In a genuine effort to be healthy, so many of us fall prey to the notion that we can walk into our local natural foods store and everything we find inside will aid us on our wellness journey. Between clever marketing tactics which are designed to influence the consumers perception of the health benefits of a product, and mainstream diet fads which urge you to eat no-fat one minute and gluten-free the next,  it’s easy to see why Americans are confused as to what eating healthy really means. To help deconstruct this confusion, I’ve put together a list of some common food items that carry false health claims so that you know what to look out for when navigating the aisles of your grocery store.

FoodClaims_cropped

Nonfat dairy products: Nonfat and low fat dairy products are an often overlooked source of sugar and artificial ingredients. It’s best to enjoy a small portion of the whole fat version.

Gluten Free Baked Goods: Even if it’s vegan or gluten free, a muffin is still a muffin, and a cookie is still a cookie. Don’t believe that because a product label says it is gluten free that it’s healthy. Read the ingredient list to determine if it contains unhealthy starches, excess sugar, and hard to pronounce gums; if so, then it is not a healthy choice. It’s also important to remember that moderation is important even when enjoying gluten-free products.

Table Salt:  Most table salt contains chemical anti-caking ingredients. Sea salt however, does not and is a much healthier alternative as it even contains many important minerals due to the fact it’s unprocessed. Pink himalayan and celtic sea salt are both incredibly flavorful choices. To justify the investment, remember, a little goes a long way. (Tip: always check the ingredients list to ensure that salt is the only thing listed.)

Fruit Juice: Fruit juice is one of the leading sources of sugar and empty calories in the average child’s diet. So many parents believe that they are doing their children a favor by serving them this sugary beverage when in fact, most fruit juices are not pure juice and contain as much if not more sugar than a soft drink. Switch to fresh vegetable juice mixed with fresh fruit juice or skip it altogether.

Energy Bars: Energy bars were initially designed as a convenient high calorie energy source for athletes, but they have evolved into on-the-go snacks for just about everyone. Energy bars often contain processed soy, exorbitant amounts of sugar, and preservatives to extend their shelf-life for as long as possible. Try making your own natural granola bars, or pack a bag of homemade trail mix instead.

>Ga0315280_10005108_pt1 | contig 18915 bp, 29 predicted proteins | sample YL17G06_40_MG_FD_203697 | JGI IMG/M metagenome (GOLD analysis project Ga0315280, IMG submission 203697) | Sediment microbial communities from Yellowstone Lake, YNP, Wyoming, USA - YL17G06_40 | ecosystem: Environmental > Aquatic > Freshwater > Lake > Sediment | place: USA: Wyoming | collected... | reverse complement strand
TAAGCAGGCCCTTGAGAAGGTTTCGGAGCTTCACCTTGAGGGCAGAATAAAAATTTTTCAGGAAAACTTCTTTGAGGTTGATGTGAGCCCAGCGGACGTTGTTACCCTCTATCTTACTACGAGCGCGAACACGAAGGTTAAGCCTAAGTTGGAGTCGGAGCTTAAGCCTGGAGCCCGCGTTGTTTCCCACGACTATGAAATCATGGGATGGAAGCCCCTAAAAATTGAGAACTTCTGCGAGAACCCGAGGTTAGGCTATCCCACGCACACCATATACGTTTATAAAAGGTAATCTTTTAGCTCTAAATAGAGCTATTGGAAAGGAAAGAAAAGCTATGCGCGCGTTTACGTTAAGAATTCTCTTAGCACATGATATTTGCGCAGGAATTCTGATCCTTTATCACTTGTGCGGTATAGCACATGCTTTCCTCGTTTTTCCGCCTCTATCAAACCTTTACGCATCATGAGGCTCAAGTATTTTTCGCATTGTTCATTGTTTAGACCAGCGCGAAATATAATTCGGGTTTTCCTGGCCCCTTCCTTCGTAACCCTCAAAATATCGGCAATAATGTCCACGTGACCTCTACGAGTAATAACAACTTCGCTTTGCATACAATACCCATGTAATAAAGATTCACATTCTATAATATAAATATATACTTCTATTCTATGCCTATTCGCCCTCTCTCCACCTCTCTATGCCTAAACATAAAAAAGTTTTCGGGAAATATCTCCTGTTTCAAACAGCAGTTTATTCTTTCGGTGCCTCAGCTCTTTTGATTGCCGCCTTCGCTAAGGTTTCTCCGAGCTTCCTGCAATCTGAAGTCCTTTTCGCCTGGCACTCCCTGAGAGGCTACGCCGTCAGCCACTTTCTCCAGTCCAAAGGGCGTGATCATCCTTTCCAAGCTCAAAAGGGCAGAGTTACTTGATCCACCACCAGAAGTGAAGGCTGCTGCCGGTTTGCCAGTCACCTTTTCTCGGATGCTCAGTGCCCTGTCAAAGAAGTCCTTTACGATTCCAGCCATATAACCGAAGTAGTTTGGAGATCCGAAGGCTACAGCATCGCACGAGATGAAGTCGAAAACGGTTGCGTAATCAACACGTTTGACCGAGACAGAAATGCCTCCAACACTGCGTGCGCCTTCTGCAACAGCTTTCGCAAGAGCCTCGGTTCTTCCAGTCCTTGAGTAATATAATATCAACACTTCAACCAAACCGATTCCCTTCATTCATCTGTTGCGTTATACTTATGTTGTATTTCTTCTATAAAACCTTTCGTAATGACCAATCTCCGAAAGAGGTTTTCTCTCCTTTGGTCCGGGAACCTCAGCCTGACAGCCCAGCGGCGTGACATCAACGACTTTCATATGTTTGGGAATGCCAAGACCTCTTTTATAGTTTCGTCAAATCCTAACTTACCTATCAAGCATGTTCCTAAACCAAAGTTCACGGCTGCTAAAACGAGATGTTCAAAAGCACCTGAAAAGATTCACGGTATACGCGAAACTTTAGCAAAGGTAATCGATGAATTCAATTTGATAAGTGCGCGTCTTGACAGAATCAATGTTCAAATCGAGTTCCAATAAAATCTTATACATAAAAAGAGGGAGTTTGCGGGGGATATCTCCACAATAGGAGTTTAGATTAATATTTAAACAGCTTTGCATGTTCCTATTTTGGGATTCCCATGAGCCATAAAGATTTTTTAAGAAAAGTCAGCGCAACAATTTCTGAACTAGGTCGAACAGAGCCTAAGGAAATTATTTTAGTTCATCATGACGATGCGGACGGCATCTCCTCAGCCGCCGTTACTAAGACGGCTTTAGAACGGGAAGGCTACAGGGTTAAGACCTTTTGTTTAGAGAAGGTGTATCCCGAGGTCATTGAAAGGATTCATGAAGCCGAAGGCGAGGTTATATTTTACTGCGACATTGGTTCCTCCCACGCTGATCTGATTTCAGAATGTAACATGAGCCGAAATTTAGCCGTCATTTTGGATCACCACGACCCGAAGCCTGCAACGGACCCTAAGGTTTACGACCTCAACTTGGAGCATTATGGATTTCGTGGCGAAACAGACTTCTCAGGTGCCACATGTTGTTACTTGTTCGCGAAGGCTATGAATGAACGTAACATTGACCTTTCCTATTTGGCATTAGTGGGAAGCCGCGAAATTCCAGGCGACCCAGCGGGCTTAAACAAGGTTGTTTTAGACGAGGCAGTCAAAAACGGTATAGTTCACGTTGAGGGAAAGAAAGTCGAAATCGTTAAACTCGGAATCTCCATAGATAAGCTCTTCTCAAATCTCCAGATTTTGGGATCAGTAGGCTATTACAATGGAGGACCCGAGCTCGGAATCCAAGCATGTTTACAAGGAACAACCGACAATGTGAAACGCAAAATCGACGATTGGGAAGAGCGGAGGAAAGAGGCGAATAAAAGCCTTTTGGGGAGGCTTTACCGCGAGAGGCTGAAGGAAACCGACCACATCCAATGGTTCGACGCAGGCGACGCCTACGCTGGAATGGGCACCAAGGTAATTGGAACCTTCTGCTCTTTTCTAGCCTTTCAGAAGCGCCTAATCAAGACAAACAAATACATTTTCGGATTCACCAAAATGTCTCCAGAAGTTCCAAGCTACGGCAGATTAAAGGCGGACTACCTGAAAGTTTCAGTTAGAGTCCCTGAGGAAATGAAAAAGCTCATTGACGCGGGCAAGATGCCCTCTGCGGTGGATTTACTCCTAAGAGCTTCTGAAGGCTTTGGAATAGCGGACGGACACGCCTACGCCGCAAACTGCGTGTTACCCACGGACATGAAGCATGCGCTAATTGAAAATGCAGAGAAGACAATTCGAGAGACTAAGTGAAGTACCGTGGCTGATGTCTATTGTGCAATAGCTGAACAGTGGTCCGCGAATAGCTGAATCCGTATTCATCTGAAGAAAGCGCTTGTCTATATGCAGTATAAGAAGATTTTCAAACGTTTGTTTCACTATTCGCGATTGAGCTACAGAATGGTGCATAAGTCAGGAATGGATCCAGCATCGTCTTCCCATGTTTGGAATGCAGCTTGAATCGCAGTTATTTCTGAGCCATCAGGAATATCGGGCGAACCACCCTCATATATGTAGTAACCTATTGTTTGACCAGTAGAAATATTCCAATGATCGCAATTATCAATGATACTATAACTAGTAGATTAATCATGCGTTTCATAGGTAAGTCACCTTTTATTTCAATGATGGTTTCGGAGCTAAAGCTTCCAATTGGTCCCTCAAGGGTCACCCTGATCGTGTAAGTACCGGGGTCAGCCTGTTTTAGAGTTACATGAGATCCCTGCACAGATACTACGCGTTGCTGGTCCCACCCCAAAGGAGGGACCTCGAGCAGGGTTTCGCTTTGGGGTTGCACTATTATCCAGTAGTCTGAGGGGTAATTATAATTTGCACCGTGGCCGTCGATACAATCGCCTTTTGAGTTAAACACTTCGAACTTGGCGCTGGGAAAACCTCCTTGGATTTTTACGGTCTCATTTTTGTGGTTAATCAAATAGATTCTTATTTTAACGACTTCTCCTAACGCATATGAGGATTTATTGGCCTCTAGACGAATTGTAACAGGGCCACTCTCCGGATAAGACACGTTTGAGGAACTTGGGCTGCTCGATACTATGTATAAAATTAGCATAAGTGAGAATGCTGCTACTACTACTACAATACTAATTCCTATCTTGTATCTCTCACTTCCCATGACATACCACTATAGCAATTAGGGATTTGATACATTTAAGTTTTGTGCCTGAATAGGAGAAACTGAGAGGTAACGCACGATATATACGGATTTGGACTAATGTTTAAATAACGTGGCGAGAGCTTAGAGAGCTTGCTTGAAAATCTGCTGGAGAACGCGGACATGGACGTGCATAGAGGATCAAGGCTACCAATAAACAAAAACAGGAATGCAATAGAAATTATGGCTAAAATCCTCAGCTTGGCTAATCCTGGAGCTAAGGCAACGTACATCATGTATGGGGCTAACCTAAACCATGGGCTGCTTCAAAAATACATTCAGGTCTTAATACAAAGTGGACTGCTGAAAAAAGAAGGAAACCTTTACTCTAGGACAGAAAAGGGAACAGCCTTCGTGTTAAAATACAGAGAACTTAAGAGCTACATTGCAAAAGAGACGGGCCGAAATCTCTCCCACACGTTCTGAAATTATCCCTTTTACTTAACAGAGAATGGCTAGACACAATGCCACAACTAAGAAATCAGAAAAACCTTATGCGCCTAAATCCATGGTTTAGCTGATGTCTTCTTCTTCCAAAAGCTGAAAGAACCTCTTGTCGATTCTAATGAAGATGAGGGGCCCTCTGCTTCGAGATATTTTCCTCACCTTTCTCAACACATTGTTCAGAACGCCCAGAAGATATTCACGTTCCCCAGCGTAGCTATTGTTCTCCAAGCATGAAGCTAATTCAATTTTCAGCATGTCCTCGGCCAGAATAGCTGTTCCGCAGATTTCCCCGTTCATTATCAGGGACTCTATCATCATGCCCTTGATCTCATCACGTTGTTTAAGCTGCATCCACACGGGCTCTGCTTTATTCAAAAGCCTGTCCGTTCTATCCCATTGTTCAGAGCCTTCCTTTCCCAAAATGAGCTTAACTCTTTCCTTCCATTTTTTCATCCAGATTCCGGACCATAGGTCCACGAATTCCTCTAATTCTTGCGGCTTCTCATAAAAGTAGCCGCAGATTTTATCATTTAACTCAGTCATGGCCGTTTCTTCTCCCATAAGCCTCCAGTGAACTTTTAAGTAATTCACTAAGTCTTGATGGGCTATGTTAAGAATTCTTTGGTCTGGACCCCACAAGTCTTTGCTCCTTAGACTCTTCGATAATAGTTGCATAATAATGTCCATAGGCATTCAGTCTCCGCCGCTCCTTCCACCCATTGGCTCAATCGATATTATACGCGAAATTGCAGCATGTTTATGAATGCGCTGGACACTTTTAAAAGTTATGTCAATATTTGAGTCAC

Pre-made Trail Mixes: Pre-made trail mixes, even those found in the bulk section at your favorite natural foods store, are usually comprised of roasted nuts, sugar coated dried fruits, and other junk-food-like ingredients. Instead of purchasing a pre-made mix, try making your own with DRY roasted nuts, seeds, dried fruit that has no added sugar or sulphur, unsweetened shredded coconut, and even semi-sweet chocolate chips. It’s worlds healthier, and it’s fun to get creative with your ingredients. If you’re going to purchase a pre-made mix, look for one with raw or sprouted nuts, and ingredients that are as close to their natural state as possible. Here’s an example of one I feel great about purchasing.

Granola: Granola is one of the most popular breakfast foods around, sadly it is also one of the most sugary. Most store-bought granolas contain vegetable oils, crazy amounts of sugar, and sometimes even high-fructose corn syrup. Try making your own at home. Here is my favorite natural granola recipe to get you started

Smoothies: You might think that a smoothie, packed with fresh fruit and protein powder is guaranteed to be healthy, when in fact, most smoothies contain an excessive amount of sugar. Avoid smoothies blended with fruit juice, dairy products such as milk, ice cream or frozen yogurt, and commercial protein powders. Instead, opt for smoothies that contain fruits and vegetables, coconut water or almond milk, and natural protein sources such as nuts or avocado.

Frozen Yogurt: Because of its low fat, low calorie nutrition profile, frozen yogurt is often viewed as the healthier version of ice cream. In fact, frozen yogurt is much more likely to contain artificial flavorings and chemicals which lends it its unique texture. Choose fruit sorbet, or even natural full fat ice cream when that craving hits, and stick to a small portion.

Remember, real, whole foods are ALWAYS the best foods. There are so many wonderful ingredients out there, right at your fingertips. Many of which are naturally gluten free, low in fat, and contain little to no sugar. Buy as few packaged, pre-made items as you can manage. At all costs avoid foods with health claims, even if at first you just eliminate one box, bag, or can each time you shop, over time that will lead to a big shift in the landscape of your grocery cart, and your overall health!